America’s Dueling Realities on a Key Question: Is the Economy Good or Bad?

Ben Casselman, an economics correspondent for The New York Times, unpacks the numbers.

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A hardware store in Cambridge, Mass., was hiring in July. Other economic signals are mixed.

If there’s one thing Democrats and Republicans absolutely cannot and never will agree on as the November midterms approach, it’s whether the U.S. economy is good or bad right now.

In a recent New York Times/Siena College poll of registered voters, for instance, 79 percent of Republicans said the economy was poor, while only 36 percent of Democrats agreed.

The federal government reported on Tuesday that prices rose 8.3 percent through August — down from 8.5 percent in July, but still an unexpectedly high figure that sent markets into a tailspin.

President Biden nevertheless hailed Tuesday’s numbers as “more progress in bringing global inflation down,” though he added that there was “more work still to do.”

How and why partisans can see the exact same economy so differently is a critical topic as we near the fall elections, which are less than two months away — and closer than that in many states that start early voting soon.

Reams of social science research indicate that voters primarily follow the old maxim “it’s the economy, stupid” when they cast their ballots; some forecasters have built entire prediction models that are reasonably accurate using macroeconomic indicators alone.

To sort out the facts from the spin, I chatted with Ben Casselman, who covers the economy for The New York Times and knows the data inside and out.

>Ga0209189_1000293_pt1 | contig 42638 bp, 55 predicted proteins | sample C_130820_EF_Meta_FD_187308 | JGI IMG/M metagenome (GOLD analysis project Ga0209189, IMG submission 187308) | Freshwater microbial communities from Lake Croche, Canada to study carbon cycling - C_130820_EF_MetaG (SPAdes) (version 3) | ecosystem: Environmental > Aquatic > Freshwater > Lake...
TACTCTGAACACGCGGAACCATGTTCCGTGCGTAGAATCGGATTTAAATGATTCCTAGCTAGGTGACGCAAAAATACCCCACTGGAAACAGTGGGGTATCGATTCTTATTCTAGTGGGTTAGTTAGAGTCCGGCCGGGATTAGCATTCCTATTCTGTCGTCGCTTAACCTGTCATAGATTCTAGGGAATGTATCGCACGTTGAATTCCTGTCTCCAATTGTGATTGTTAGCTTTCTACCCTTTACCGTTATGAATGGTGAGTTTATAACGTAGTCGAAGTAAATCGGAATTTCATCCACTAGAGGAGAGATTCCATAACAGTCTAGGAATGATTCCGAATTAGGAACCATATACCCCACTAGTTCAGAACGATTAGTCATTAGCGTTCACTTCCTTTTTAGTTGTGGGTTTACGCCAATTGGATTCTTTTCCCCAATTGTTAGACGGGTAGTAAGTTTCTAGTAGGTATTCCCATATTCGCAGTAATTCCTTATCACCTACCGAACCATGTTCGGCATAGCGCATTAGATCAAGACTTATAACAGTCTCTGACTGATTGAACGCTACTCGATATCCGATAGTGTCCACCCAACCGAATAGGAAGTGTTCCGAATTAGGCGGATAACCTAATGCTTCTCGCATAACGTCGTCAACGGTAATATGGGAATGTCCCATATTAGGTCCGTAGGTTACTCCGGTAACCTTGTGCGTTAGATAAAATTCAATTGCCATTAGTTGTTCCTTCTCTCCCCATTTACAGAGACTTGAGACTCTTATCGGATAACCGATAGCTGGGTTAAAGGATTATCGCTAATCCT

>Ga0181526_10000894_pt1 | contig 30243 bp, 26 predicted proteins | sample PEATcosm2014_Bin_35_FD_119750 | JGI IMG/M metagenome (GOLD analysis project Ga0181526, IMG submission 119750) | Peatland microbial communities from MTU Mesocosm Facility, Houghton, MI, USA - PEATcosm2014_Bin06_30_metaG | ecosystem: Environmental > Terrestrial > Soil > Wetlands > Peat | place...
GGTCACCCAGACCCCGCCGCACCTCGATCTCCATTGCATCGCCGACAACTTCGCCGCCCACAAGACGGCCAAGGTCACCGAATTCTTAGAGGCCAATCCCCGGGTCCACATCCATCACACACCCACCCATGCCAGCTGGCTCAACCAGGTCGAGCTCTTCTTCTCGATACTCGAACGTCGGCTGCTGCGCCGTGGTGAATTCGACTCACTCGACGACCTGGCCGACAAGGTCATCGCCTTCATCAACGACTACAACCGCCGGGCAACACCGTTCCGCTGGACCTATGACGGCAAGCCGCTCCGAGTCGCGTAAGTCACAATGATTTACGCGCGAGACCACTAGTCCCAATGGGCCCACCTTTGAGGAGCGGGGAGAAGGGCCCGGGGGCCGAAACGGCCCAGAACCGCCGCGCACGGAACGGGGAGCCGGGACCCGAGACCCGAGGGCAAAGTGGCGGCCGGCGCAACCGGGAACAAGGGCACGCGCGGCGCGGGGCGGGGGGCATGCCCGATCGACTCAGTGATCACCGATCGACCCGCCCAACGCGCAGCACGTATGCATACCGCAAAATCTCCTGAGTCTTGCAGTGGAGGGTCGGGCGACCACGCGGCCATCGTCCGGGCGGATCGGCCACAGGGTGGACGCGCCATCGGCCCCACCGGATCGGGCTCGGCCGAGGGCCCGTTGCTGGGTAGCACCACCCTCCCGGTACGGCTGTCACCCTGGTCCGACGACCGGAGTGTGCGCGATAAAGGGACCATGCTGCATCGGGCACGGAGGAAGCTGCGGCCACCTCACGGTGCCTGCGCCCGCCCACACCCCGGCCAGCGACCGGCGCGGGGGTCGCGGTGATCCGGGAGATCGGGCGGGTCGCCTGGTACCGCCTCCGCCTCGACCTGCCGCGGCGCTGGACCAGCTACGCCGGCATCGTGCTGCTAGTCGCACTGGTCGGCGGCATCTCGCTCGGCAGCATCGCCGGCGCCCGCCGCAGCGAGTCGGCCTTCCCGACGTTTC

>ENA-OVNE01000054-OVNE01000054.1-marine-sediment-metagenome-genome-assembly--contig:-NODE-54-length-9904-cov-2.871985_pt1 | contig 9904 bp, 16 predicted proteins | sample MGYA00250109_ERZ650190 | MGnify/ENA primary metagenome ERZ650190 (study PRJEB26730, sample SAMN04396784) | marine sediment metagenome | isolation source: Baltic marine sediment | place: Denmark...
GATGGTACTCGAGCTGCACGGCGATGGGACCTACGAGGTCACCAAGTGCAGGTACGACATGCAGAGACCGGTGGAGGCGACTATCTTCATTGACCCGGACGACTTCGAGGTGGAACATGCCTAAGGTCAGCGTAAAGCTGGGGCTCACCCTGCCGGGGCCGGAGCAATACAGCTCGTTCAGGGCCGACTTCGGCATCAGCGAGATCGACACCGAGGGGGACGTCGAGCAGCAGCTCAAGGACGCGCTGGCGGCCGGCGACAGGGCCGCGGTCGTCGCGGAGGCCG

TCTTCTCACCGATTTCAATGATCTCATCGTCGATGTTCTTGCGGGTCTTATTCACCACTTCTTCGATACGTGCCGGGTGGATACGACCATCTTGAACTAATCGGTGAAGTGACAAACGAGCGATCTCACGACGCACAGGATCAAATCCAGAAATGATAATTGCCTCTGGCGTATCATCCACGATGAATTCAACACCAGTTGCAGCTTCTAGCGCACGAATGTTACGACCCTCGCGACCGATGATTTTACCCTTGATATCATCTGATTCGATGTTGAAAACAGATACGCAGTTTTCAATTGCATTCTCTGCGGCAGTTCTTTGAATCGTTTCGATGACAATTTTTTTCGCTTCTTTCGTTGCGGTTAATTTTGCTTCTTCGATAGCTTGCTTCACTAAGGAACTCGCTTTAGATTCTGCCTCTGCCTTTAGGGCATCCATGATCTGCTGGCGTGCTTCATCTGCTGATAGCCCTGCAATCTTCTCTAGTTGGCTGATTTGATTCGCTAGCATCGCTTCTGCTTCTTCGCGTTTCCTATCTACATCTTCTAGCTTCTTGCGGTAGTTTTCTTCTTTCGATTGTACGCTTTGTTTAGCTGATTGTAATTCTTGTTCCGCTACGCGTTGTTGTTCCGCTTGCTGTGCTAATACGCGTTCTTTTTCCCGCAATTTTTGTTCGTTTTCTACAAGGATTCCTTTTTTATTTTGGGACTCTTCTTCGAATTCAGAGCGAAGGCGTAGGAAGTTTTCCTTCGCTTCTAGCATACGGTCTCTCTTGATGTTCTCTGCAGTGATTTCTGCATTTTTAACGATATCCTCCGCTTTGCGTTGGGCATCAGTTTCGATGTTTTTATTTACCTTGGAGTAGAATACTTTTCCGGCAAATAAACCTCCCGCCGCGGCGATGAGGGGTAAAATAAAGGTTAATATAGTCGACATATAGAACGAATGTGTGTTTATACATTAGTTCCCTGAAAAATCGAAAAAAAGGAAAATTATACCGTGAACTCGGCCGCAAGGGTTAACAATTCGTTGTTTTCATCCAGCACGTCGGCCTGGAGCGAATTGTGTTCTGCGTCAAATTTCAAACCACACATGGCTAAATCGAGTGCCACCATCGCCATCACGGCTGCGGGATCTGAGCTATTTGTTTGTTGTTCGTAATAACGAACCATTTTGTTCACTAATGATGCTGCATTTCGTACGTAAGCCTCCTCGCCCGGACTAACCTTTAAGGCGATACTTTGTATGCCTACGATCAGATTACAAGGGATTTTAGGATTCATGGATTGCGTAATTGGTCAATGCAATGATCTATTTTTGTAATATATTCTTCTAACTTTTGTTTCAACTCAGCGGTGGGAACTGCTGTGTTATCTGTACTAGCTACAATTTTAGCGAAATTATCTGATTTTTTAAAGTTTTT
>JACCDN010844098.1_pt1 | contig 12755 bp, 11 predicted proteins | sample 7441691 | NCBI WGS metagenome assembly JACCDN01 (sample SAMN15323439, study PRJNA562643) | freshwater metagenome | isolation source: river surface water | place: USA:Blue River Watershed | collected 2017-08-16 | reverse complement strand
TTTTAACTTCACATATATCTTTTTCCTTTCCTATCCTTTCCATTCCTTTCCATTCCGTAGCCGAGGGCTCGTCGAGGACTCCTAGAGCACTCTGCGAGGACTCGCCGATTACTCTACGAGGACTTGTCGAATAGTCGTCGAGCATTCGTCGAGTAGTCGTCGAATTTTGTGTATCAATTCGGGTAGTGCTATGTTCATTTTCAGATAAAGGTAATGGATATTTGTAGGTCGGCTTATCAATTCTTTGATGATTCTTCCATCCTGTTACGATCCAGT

Here’s our conversation, edited for length and clarity:

So, is the U.S. economy good or bad? Democrats and Republicans can’t seem to agree on an answer.

This is a tricky question even before you get to the political side of it. The job market is good right now — arguably very good. Unemployment is low. Wages are rising. If you want a job, chances are you can get one.

Other metrics are a lot more mixed. Corporate profits have been good, but a lot of companies have said they’re seeing signs of a slowdown. Consumer spending isn’t growing very much right now, but it isn’t falling either. The stock market obviously had a very bad day on Monday, but the broader financial system isn’t showing the kinds of stresses we saw in the 2008 crisis.

If that were the whole story, we’d probably be talking about how the recovery has slowed down since last year but remains solid, and frankly you and I probably wouldn’t be having this conversation.

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But of course it’s not the whole story, because of inflation. Gas prices are up. Food prices are up. Those pay increases I mentioned earlier aren’t keeping up with the cost of living. For a lot of people, that issue overwhelms everything else.

I noticed after Donald Trump was elected in 2016 that many Republicans suddenly told Gallup that the economy was great, even though nothing had changed other than the president-to-be. Have you noticed this phenomenon, too? If so, how do you explain it?

If you go back and look at polling data from the 1980s and 1990s, there didn’t used to be this big partisan split in how Americans viewed the economy.

That began to shift in the 2000s, when Republicans rated the economy as better than Democrats did during George W. Bush’s presidency, and it’s gotten wider ever since. Under Barack Obama, Democrats thought the economy was better than Republicans. As soon as Donald Trump took office, that switched. And now under President Biden, it has flipped back.

The swings are especially wide among Republicans. As you noted, the moment Trump was elected, Republicans’ assessment of the economy soared, and then their outlook cratered right after the 2020 election.